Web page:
Politics Seemed to Sour Worsening Relations Between Jefferson and Some Clergy

Was Thomas Jefferson an atheist or skeptic? To hear some modern commentators you would think so. But in our book, Doubting Thomas, Dr. Mark Beliles and I show that the modern idea of Thomas Jefferson as a lifelong skeptic of Christianity does not fit the facts. After a few decades of a seeming good relationship between Jefferson and the church, during the campaign of 1800—when Jefferson ran for president against Federalist John Adams—some of the clergymen of New England began to criticize Jefferson for his faith or the alleged lack thereof. This marks the beginning of Jefferson and of some clergy (mostly opponents on a political basis) having a negative relationship—-not the previous positive one.

Sometime that spring of 1800, the Presbyterian of New York, Rev. William Linn, with whom Jefferson had previously corresponded in a friendly way seven times, wrote an essay attacking Jefferson’s religious beliefs titled: “Serious Considerations on the Election of a President.” Using Jefferson’s Notes on the State of Virginia, he argued against Jefferson’s election, asserting “his disbelief of the Holy Scriptures…his rejection of the Christian Religion and open profession of Deism.” This was the second time the term “Deism” was used of Jefferson.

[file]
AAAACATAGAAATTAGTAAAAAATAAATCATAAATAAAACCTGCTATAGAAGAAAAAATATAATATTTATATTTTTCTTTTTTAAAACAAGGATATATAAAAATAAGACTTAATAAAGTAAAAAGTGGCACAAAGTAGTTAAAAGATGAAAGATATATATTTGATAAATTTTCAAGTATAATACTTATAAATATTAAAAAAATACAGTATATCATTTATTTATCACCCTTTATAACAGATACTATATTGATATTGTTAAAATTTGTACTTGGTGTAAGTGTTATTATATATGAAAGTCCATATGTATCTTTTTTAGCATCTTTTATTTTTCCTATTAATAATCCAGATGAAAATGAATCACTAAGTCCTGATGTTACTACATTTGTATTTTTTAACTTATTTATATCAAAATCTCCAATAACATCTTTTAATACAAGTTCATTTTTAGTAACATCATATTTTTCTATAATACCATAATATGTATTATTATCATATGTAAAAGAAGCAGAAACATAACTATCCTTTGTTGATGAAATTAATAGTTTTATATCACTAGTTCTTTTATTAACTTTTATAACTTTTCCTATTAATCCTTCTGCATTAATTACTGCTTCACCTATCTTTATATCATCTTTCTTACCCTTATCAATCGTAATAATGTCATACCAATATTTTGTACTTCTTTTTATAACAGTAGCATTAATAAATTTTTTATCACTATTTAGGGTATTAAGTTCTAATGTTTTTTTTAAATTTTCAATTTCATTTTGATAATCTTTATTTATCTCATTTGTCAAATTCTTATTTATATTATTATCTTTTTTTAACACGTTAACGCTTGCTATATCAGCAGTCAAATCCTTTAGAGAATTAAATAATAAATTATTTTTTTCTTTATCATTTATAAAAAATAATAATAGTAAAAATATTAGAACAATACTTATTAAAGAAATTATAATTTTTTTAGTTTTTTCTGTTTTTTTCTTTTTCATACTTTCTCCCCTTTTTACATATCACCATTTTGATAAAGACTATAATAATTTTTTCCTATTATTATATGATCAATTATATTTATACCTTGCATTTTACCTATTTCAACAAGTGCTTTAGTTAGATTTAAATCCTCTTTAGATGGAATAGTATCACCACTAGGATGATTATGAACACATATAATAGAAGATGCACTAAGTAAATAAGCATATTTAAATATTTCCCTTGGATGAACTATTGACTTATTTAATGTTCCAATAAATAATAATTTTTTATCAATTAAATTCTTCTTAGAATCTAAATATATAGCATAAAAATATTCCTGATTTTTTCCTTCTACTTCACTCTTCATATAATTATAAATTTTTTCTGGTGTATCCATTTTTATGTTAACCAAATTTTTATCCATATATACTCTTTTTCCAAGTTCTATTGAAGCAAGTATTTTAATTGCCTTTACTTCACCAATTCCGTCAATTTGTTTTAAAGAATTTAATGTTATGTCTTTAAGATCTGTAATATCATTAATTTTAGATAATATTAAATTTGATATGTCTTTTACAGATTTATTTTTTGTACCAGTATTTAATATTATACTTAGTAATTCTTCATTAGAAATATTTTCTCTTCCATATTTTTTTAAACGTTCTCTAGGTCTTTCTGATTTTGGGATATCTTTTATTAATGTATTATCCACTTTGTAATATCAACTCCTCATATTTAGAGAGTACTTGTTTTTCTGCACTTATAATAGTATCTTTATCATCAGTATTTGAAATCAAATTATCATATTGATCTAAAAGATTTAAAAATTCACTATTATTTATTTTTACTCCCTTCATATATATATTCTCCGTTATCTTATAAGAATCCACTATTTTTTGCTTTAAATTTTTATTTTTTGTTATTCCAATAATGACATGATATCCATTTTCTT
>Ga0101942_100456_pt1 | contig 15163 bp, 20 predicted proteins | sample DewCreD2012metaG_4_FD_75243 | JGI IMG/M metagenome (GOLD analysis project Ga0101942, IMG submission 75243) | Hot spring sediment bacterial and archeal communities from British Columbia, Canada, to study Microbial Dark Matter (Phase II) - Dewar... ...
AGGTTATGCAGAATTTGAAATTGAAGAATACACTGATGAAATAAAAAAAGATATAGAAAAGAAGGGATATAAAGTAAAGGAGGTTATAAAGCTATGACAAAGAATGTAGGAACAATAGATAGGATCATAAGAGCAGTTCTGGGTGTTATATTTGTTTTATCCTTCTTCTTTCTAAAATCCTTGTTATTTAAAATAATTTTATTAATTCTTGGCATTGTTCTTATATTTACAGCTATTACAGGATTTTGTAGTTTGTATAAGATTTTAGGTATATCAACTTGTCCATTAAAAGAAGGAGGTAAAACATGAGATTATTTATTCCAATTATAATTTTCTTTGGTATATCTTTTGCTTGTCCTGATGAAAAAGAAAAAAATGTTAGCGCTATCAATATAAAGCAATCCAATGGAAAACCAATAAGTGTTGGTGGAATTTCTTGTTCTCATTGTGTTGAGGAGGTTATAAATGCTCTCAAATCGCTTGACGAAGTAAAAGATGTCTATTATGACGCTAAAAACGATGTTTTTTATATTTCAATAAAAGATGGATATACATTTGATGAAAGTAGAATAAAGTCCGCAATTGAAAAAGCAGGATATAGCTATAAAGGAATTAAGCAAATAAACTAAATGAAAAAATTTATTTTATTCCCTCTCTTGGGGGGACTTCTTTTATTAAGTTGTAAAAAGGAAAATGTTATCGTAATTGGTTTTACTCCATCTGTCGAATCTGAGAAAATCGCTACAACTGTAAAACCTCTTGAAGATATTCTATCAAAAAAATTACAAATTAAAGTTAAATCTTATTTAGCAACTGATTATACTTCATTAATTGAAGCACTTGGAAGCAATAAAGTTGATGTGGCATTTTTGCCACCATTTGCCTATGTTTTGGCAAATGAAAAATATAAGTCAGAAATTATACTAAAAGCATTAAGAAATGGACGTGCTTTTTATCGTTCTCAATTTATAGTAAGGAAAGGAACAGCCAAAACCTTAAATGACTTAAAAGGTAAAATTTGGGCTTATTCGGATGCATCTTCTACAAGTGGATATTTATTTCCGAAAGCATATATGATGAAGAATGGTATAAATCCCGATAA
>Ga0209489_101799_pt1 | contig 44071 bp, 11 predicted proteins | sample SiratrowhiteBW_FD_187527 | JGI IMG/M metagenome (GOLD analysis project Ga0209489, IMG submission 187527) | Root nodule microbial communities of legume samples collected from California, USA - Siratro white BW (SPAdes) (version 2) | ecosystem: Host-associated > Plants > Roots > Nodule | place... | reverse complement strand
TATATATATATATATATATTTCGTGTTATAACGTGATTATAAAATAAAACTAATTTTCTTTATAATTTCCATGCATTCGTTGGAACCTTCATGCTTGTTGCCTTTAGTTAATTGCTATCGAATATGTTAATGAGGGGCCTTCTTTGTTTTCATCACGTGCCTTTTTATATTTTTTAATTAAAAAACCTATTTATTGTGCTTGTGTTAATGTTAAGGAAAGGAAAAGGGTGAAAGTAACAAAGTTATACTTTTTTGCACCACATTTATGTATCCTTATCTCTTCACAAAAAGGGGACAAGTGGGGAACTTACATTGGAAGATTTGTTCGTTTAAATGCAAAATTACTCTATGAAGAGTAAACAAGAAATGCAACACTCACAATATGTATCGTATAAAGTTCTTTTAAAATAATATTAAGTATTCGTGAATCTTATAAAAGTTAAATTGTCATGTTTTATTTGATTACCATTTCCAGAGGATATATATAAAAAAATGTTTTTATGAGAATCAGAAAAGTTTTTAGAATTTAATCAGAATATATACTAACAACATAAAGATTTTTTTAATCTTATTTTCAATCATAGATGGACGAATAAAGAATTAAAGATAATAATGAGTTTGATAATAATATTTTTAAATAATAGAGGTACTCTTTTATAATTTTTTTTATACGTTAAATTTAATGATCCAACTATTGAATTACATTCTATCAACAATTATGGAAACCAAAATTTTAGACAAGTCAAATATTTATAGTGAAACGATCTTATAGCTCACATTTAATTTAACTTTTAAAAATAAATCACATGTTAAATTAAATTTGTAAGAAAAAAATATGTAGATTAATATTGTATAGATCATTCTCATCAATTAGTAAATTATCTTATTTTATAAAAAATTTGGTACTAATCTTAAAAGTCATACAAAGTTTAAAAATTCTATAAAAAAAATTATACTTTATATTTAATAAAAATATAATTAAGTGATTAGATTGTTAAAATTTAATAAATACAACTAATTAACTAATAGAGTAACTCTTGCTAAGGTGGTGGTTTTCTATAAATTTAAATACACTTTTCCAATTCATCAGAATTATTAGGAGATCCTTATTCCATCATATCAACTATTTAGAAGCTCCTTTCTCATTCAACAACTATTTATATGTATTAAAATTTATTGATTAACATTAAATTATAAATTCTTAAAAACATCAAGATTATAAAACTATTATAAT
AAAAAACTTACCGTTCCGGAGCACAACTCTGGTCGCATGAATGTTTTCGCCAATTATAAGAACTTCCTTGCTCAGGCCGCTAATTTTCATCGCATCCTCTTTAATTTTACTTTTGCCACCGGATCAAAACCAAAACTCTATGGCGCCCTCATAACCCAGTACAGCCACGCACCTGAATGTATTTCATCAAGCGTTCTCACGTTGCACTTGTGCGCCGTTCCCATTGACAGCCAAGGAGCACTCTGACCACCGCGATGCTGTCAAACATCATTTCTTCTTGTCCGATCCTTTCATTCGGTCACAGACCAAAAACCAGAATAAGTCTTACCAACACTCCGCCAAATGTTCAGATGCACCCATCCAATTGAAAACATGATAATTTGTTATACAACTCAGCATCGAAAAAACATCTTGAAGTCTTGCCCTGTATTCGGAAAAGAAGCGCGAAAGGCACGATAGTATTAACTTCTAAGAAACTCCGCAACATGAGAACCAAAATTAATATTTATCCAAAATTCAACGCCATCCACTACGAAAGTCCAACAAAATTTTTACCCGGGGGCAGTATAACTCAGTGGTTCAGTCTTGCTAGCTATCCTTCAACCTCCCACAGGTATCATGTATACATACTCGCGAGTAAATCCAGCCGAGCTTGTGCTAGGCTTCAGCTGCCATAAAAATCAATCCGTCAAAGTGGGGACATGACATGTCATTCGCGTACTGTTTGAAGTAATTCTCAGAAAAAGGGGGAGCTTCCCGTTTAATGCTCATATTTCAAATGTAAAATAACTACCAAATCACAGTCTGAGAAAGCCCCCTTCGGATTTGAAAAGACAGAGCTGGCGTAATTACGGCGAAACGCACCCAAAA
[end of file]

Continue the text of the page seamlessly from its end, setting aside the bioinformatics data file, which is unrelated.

There is nothing in Jefferson’s public writings to this point that would substantiate that charge, and in light of the previous friendly private correspondence between Jefferson and Rev. Linn, this attack makes a historian scratch his head. What happened? Unfortunately, there is no evidence that explains it. With all other things remaining equal, the only thing new in 1800 was the looming presidential election. Clergy in the northeast did not criticize Jefferson’s faith until it was apparent that he would be the political opponent of that region’s favorite son, John Adams.

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